The Mental Health Sacrifice of IMGs' Search for Perfection

Kathya Jimenez, MD


April 26, 2022

Every medical student in the world is required to study for 4-7 years, get exceptional grades, and be, in essence, "perfect" to achieve educational goals. According to the Cambridge Dictionary, perfection means "complete and correct in every way, of the best possible type or without fault." But the question remains: Who is perfect, who can be perfect, and should we fault ourselves for not being it?

In the United States, the word "perfection" is more important for international medical graduates (IMGs) because we have a lower probability of getting matched in a medical residency program than American graduates.

We must strive and be persistent in our perfection because IMGs are often held to higher standards. We are expected to have higher United States Medical Licensing Examination (USMLE) scores; extensive research experience; and even a flawless career trajectory just to get attention from the medical residency programs.

From being the top students in medical school to looking for the best opportunities so that you have a competitive resume for a spot in a residency program, you may have to leave behind your country and your family — and go through a world pandemic — to prep for the USMLE.

There seems to be a lot to think about that weighs on our mental health: from studying late, doing night shifts in hospitals, working part-time, receiving or not receiving financial help, taking loans, or even having to care for your loved ones. In Latin cultures, almost every IMG thinks that pursuing a medical residency in the United States is very difficult due to language, cultural barriers, and misinformation about the USMLE path.

Tell me: How do you feel? Do you take care of your mental health? Or are you trying to be perfect and reach higher standards?

There is a lot of stress on this path. One of the definitions of mental health from the World Health Organization states, "Health is a state of well-being in which an individual realizes his or her abilities, can cope with the normal stresses of life, can work productively and is able to make a contribution to his or her community."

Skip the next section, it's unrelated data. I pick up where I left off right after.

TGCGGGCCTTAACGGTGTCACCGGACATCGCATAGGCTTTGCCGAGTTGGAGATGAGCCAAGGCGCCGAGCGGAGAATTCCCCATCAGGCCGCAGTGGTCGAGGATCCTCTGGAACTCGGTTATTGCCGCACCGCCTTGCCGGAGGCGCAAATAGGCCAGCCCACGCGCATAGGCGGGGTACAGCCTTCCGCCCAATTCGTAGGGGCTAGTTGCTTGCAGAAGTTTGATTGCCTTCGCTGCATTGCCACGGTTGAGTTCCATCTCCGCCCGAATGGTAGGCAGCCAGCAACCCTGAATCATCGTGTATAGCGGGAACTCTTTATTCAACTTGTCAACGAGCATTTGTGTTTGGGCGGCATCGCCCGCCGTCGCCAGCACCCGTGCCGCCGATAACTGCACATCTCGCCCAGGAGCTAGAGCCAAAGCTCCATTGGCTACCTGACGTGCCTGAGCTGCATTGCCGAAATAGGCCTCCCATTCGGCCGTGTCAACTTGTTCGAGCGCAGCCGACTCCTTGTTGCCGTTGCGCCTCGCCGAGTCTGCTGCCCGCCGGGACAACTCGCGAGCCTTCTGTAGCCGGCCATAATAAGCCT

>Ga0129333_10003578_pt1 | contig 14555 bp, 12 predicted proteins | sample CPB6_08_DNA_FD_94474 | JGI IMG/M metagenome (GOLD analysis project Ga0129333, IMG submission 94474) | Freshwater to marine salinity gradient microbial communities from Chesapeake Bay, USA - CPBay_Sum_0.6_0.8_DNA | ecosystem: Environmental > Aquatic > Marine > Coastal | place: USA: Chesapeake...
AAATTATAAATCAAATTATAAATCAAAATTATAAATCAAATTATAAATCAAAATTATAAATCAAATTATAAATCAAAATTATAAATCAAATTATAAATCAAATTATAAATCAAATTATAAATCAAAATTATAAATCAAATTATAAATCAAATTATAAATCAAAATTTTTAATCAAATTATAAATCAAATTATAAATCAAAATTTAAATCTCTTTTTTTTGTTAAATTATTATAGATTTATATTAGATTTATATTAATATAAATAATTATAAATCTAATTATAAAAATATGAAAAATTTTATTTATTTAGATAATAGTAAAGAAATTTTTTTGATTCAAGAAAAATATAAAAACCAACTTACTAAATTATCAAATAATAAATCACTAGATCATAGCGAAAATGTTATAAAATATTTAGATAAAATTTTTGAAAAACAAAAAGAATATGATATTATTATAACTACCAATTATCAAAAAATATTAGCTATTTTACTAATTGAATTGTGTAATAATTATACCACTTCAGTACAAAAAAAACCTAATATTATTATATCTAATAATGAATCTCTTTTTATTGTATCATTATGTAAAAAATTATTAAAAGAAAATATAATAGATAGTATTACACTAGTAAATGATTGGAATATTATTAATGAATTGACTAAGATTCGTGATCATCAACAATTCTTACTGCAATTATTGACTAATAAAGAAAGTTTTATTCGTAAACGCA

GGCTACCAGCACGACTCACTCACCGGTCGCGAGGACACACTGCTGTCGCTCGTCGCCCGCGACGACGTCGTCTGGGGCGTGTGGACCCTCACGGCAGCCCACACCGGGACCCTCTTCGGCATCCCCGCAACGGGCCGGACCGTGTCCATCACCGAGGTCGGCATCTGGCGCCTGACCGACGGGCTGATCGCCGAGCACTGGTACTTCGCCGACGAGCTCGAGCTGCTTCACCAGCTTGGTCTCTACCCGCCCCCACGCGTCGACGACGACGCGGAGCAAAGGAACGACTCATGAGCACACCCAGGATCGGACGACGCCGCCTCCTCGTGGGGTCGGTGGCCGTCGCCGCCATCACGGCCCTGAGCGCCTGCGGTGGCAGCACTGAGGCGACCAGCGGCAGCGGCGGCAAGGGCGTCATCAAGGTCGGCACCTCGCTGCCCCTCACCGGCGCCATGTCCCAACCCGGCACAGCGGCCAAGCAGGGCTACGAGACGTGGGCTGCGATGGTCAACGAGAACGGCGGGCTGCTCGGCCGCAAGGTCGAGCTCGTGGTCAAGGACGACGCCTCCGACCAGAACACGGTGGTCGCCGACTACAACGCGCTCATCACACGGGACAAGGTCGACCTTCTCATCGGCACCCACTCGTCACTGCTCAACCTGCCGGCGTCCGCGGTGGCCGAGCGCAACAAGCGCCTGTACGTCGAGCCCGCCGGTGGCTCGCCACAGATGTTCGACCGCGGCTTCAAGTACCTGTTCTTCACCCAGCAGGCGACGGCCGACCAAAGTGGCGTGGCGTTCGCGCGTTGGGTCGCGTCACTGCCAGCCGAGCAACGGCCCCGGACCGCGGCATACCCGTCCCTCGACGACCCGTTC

We feel that we can't be sad or take the time to do an outdoor activity because only the weak cry or feel exhausted. The superhero complex is often praised in medicine, where we feel bad about taking a break for just 20 minutes. And if we do take a break, we feel guilty about it and don't enjoy it most of the time.

My definition of mental health is like the feeling of being calm, relaxed, and happy with yourself. Mental health is different for each person, and cultural and traditional beliefs can discourage a healthy mental environment.

There comes a point when you can't handle all the multiple tasks you have to achieve, and that leads to becoming frustrated, sad, and anxious. In almost all cases, we choose to ignore these feelings and they continue to grow.

Unfortunately, depression and anxiety are increasing among medical students, and they have become worse and more prevalent during the pandemic. Suicide is the 12th leading cause of death in all ages in the United States, with 1.20 million suicide attempts in 2020 alone. But a conducted survey demonstrates that 93% of adults think that suicide can be prevented. If so many people think suicide is preventable, what are we doing wrong?

I encourage every medical student to take time to really think about how you feel and what is best for you. Always remember that getting help will never make you weak. If you feel alone or are in emotional distress, you can call the National Suicide Prevention Hotline at 1-800-273-8255. It is 24/7 and free. You will talk with a live person who can help you.

We put up barriers to protect ourselves, but whether you are a medical student or a doctor, you are not alone in this path. Life is a blessing, so you must balance your success, effort, and internal acceptance.

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About Dr Kathya Jimenez
Kathya Jimenez, MD, is a Salvadorean doctor who graduated from Universidad Evangelica de El Salvador and is aspiring to US medical residency. "I really care about diversity and inclusion. I'm an active student of ASL (American Sign Language) so that I can be part of that change and give quality attention to patients. Also, I'm interested in researching the disparities and barriers that exist in the medical field in the United States and Latin-America. I'm a nature lover and an outdoorsy person."

Connect with Dr Jimenez on Twitter: @KathyaJimenezMD

The Duma Lab, formerly known as the Social Justice League, was founded in August 2019 and focuses on social justice issues in medicine, including discrimination and gender bias in academic and clinical medicine, cancer health disparities, and medical education.


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